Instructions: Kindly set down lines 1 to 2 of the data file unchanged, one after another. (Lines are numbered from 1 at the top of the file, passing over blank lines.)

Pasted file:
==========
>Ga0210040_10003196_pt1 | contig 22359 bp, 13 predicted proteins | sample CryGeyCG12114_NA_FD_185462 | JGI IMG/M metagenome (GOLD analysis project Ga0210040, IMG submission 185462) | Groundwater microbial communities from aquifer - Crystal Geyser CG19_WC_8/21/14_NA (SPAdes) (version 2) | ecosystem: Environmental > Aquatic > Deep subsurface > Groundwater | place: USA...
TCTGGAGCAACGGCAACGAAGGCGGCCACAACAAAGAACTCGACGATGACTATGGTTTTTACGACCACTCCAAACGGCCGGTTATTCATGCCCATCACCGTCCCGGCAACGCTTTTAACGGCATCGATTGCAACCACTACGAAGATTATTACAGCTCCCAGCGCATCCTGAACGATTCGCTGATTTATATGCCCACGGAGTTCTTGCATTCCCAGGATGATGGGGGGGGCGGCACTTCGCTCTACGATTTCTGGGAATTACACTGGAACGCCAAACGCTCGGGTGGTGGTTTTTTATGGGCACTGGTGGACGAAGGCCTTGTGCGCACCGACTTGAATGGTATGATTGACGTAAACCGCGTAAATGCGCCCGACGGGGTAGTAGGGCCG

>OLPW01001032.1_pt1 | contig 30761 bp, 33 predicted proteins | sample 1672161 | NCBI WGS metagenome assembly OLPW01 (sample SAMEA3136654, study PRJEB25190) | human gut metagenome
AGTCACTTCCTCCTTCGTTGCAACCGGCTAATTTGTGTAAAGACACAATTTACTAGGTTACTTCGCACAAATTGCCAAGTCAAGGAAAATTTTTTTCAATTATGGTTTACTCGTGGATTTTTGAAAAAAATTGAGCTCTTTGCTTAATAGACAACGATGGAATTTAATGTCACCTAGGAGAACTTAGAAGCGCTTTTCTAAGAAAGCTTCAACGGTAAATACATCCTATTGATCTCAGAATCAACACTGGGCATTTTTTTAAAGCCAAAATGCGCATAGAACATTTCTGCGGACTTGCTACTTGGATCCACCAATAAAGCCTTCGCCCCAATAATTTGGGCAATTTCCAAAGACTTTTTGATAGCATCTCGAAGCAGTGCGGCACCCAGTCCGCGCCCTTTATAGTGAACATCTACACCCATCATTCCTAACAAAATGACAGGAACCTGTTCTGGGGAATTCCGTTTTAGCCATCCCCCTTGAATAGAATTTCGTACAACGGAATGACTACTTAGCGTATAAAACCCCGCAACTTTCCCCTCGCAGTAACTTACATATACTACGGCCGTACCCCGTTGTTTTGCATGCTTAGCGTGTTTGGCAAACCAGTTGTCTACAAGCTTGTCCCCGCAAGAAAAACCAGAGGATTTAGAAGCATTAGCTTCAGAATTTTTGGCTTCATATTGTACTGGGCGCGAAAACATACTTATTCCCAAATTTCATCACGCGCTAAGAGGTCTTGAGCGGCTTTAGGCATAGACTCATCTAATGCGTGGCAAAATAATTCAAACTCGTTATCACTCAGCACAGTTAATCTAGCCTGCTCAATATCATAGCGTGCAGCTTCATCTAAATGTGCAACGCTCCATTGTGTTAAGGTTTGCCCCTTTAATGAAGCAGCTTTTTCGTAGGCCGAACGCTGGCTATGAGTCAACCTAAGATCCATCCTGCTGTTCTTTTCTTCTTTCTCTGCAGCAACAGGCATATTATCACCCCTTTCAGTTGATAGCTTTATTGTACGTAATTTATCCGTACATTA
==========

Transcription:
>Ga0210040_10003196_pt1 | contig 22359 bp, 13 predicted proteins | sample CryGeyCG12114_NA_FD_185462 | JGI IMG/M metagenome (GOLD analysis project Ga0210040, IMG submission 185462) | Groundwater microbial communities from aquifer - Crystal Geyser CG19_WC_8/21/14_NA (SPAdes) (version 2) | ecosystem: Environmental > Aquatic > Deep subsurface > Groundwater | place: USA...
TCTGGAGCAACGGCAACGAAGGCGGCCACAACAAAGAACTCGACGATGACTATGGTTTTTACGACCACTCCAAACGGCCGGTTATTCATGCCCATCACCGTCCCGGCAACGCTTTTAACGGCATCGATTGCAACCACTACGAAGATTATTACAGCTCCCAGCGCATCCTGAACGATTCGCTGATTTATATGCCCACGGAGTTCTTGCATTCCCAGGATGATGGGGGGGGCGGCACTTCGCTCTACGATTTCTGGGAATTACACTGGAACGCCAAACGCTCGGGTGGTGGTTTTTTATGGGCACTGGTGGACGAAGGCCTTGTGCGCACCGACTTGAATGGTATGATTGACGTAAACCGCGTAAATGCGCCCGACGGGGTAGTAGGGCCG